How to Orchestrate a Successful Innovation Ecosystem

Organisations that choose to orchestrate ecosystems will reap the benefits of being at the heart of an industry-shifting solution, or of being at the core of a cross-industry customer value chain.

Over the next two years, your organisation is likely to fall into one of two main categories:

  1. The organisation that orchestrates an innovation ecosystem.
  2. An organisation that participates in an innovation ecosystem.

Innovation ecosystems (also known as business ecosystems) link stakeholders, resources and activities in order to co-develop new and impactful solutions, offerings, or mutual value that could not be achieved by one party alone. Most ecosystems of today will utilise digital platforms to help form and drive the stakeholder relationships, so we can include digital ecosystems for the purposes of this article.

Organisations that choose to orchestrate ecosystems will reap the benefits of being at the heart of an industry-shifting solution, or of being at the core of a cross-industry customer value chain. However, these organisations also take on the complexities of harmonizing all the stakeholders towards the successful achievement of a common vision.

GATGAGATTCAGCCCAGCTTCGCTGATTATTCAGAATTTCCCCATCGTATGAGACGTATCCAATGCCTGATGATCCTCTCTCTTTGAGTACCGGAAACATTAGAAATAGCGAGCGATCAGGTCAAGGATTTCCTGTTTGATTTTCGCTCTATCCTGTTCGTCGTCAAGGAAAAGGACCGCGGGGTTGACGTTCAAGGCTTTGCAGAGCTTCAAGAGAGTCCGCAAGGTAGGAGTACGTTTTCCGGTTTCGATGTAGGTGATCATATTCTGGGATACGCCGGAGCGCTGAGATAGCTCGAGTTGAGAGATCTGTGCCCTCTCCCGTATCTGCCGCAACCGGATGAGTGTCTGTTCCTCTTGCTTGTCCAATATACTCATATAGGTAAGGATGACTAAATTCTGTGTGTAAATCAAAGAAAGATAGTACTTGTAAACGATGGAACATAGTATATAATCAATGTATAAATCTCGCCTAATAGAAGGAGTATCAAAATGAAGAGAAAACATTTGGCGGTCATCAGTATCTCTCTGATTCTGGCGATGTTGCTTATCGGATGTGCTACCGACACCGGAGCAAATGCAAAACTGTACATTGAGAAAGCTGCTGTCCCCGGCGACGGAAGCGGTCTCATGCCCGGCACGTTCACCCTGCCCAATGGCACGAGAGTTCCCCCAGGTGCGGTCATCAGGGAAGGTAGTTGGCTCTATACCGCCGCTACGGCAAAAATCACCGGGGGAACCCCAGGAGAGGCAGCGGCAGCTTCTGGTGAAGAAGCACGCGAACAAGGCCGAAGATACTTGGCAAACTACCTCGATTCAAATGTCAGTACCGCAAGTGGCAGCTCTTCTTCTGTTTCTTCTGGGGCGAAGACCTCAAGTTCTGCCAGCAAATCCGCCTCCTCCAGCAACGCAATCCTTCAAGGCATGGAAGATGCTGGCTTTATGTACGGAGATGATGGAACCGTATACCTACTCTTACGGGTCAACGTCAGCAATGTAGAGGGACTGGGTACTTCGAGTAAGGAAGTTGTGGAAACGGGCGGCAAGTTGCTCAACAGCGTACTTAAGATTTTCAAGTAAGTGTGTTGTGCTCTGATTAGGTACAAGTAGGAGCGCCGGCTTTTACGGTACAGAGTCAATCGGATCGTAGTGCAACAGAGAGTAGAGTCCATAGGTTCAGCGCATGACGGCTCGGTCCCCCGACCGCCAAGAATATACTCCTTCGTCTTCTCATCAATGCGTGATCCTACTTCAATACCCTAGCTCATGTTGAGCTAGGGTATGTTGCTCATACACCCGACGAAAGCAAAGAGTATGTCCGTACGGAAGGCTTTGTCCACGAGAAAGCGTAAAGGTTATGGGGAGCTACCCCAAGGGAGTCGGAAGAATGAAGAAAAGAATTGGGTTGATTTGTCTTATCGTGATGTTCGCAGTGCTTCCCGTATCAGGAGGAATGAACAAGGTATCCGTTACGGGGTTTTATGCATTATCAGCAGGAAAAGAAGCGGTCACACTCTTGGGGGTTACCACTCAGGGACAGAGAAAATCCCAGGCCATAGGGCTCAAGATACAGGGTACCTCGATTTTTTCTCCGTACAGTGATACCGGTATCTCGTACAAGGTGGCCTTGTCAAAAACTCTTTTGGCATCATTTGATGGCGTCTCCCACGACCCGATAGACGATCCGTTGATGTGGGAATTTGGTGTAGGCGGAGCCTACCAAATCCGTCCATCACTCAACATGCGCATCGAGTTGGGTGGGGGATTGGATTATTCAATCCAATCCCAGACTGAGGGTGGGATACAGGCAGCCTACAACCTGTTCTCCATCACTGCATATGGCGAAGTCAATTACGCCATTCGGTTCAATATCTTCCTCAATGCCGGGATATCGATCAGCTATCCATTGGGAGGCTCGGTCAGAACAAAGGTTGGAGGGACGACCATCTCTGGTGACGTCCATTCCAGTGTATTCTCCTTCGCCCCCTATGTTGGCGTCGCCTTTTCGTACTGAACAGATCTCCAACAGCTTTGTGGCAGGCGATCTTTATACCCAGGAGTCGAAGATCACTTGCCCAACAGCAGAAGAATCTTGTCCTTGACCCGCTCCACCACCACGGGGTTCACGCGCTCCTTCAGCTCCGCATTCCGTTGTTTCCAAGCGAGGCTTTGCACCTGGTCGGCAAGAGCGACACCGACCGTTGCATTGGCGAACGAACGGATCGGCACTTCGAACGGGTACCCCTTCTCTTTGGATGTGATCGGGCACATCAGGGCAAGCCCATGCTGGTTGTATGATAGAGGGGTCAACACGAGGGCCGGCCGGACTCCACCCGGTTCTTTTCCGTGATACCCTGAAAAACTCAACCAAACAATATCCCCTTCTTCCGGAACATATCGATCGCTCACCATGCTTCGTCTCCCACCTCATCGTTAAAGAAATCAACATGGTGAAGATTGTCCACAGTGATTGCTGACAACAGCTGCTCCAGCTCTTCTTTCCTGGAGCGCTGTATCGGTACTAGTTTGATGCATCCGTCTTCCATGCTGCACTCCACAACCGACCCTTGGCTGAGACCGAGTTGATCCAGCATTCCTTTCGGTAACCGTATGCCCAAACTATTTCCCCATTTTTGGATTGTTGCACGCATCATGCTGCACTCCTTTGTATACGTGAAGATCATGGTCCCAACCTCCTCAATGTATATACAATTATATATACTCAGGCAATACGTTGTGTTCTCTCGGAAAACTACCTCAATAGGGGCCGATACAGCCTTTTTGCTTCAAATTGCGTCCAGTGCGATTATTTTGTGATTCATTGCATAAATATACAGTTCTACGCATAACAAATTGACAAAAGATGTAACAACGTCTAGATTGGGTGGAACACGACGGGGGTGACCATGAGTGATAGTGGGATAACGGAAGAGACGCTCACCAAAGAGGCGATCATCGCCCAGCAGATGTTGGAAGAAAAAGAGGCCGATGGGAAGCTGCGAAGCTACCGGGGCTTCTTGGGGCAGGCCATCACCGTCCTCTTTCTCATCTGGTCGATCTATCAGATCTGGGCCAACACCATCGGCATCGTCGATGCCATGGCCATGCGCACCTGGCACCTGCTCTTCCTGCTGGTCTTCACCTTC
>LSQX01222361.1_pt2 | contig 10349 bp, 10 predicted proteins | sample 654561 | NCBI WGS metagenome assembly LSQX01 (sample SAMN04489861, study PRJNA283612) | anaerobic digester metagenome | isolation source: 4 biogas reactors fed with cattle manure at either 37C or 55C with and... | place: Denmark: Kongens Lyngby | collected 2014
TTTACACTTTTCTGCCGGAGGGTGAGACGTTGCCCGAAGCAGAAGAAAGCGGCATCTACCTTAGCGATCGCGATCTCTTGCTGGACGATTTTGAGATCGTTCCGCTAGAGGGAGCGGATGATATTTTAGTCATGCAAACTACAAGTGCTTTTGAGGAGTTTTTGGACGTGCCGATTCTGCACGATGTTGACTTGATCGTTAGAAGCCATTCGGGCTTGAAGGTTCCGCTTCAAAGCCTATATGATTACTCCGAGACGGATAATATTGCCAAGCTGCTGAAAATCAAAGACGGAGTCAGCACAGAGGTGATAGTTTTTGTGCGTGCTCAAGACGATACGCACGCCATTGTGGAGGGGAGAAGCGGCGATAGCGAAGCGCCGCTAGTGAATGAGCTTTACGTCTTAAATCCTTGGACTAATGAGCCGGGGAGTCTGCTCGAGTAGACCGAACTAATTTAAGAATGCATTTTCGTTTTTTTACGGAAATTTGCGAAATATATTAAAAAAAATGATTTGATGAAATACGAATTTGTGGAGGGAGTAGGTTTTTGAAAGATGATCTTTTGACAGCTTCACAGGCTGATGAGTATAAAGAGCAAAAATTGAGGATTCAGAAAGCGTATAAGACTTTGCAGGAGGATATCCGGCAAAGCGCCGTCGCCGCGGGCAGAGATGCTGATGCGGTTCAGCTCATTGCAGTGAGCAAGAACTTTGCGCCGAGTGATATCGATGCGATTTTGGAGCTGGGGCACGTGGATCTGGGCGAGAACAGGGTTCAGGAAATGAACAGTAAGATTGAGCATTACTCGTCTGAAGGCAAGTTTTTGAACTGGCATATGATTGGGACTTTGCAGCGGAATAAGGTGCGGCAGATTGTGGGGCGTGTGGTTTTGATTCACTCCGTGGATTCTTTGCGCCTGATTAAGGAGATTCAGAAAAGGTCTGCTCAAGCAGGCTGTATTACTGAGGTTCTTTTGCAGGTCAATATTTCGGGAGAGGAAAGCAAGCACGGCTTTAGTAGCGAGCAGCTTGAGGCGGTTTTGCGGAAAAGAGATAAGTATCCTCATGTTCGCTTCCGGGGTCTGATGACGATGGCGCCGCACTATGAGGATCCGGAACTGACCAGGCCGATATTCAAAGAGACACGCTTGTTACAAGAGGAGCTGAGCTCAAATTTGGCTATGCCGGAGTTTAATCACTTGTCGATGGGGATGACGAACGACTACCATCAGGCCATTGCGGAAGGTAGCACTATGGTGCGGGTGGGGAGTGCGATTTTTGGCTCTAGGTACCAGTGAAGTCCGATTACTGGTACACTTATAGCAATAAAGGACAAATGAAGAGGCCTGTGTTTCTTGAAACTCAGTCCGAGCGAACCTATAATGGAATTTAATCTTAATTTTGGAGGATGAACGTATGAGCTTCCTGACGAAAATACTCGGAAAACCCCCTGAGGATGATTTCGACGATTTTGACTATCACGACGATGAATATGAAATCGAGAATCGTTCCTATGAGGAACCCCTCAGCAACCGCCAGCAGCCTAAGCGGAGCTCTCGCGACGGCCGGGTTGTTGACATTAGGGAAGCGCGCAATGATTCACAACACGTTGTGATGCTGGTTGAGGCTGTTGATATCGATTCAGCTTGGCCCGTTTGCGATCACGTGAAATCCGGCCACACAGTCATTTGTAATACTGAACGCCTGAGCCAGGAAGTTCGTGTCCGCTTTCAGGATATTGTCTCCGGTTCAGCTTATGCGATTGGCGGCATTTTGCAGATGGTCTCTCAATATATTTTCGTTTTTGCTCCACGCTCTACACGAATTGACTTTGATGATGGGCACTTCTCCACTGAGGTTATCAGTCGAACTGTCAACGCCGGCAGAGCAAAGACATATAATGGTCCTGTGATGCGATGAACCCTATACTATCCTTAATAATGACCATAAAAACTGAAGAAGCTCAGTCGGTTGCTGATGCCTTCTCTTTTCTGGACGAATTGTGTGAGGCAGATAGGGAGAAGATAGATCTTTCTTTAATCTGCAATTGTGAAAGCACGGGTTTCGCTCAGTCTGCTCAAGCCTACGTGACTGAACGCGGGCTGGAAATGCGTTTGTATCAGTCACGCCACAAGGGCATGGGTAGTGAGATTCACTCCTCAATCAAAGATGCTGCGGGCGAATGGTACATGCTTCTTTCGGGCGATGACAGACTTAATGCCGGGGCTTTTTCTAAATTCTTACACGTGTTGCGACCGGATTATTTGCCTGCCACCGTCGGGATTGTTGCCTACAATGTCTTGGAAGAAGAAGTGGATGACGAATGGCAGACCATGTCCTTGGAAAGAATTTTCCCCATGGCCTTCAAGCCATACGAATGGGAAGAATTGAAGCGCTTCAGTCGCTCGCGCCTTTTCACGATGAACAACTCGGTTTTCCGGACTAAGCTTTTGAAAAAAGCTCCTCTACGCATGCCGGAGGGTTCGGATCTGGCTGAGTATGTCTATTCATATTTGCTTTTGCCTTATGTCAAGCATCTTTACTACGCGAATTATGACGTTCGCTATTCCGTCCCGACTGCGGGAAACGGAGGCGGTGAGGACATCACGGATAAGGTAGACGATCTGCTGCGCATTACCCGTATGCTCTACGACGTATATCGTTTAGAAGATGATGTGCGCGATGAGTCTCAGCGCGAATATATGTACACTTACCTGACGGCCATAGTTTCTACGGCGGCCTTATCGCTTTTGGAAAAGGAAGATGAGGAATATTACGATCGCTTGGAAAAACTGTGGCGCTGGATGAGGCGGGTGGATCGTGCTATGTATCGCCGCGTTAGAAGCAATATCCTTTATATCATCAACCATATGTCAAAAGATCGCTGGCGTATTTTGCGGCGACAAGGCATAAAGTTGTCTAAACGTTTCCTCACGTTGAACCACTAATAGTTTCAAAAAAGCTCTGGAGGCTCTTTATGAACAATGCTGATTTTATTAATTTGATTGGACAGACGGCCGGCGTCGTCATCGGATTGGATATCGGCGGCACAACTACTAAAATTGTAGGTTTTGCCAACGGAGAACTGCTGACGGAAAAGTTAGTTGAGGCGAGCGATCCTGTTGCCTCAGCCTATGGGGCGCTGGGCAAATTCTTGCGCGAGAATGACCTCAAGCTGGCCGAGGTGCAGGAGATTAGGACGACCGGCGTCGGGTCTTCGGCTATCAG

Based on my experience, here are some golden rules to follow that will minimize any risks of taking on the orchestrator role:

Ensure you have the right talent leading the ecosystem

Leading an ecosystem is like conducting a symphony for a musical orchestra. A conductor leads different people, playing different instruments, who must all make the rights sounds at the right times to produce a harmonious musical piece.  Similarly, those leading an ecosystem must ensure all the right puzzle pieces from a variety of different organisations are all in play at the right points in time – while all working towards the same overarching vision.

This means that you need very strong leaders who will drive the achievement of the big picture, while moving many complex puzzle pieces into their places – and all this while things unfold in unexpected ways in real time.